There is a forest of cranes around London. Street after street is partially blocked by construction traffic and by skips to take away the rubbish from old buildings that are being knocked down or substantially altered. The work is now spreading outwards from the capital. The latest index of future activity, the PMI, hit 62.6 last month, its highest level since 1997. (Anything over 50 means growth in activity). New housebuilding is leading the charge, followed by private commercial developments to provide the new offices companies require as they expand.
The annual rate of increase in house prices hit 11.8% last month. For the first time average UK house prices are above the peak level in 2007 before the crash. This is in cash terms – they remain well down when adjusted for general inflation. In London house prices rose by a massive 26% over the last year. The average price of a home in London is well above any first time buyer’s reach on a normal income, unless they have other money to put in as a deposit. The government and Bank need to look at how to deal with this.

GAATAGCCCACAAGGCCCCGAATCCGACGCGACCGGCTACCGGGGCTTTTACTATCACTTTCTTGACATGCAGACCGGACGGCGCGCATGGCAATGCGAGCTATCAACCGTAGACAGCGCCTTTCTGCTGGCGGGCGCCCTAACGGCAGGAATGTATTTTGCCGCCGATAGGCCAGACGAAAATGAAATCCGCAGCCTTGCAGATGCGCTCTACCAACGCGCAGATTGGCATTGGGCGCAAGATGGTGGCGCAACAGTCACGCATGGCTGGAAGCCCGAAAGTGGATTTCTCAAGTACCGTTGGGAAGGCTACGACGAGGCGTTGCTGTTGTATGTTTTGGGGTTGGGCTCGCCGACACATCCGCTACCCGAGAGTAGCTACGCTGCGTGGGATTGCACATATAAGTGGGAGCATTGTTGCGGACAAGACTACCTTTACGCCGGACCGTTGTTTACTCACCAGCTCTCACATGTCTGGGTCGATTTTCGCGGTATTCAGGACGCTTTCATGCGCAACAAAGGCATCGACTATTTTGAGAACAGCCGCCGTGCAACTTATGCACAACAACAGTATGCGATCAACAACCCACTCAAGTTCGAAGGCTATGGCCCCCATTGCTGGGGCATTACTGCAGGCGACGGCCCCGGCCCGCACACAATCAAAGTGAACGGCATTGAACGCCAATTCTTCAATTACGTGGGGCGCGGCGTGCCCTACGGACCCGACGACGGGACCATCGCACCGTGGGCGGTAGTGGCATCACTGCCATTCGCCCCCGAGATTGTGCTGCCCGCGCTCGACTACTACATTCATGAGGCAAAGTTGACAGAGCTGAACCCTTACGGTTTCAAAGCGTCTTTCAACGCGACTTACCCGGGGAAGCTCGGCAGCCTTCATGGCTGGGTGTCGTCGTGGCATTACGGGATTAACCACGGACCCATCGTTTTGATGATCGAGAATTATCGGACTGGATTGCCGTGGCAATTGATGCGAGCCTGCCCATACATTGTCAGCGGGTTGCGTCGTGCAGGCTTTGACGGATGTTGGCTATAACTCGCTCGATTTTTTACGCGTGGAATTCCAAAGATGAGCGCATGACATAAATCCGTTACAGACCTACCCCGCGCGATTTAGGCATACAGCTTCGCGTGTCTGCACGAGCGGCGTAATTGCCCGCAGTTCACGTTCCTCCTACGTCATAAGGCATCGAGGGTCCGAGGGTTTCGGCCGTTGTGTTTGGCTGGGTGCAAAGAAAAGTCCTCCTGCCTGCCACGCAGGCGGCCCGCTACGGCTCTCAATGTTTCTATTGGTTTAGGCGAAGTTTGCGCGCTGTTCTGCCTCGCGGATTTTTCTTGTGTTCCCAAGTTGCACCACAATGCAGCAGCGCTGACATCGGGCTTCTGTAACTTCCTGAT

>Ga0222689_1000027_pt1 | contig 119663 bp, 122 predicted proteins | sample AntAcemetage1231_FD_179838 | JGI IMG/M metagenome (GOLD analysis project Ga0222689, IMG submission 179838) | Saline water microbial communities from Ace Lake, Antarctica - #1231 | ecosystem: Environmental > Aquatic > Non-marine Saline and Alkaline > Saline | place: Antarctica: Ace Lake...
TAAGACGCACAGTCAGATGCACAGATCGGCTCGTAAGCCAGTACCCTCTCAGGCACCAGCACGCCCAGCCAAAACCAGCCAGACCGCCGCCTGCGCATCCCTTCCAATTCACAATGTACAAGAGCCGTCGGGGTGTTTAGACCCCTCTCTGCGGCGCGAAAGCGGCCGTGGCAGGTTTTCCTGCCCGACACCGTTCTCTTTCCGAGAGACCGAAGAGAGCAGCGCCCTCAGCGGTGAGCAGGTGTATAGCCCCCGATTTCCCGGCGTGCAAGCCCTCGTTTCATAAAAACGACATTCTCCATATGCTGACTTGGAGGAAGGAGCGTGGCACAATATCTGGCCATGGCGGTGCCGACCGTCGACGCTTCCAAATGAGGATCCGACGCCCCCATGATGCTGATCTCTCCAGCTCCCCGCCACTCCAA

I welcome the general change in the UK economy as it resumes its growth path. Manufacturing is up as well as construction and general services. The rate of job creation is excellent, and many more people have now found work after the high unemployment of the 2009 recession.
I still think these buoyant figures suggest that the Bank of England should be taking more action to normalise interest rates after such a long period of rates close to zero.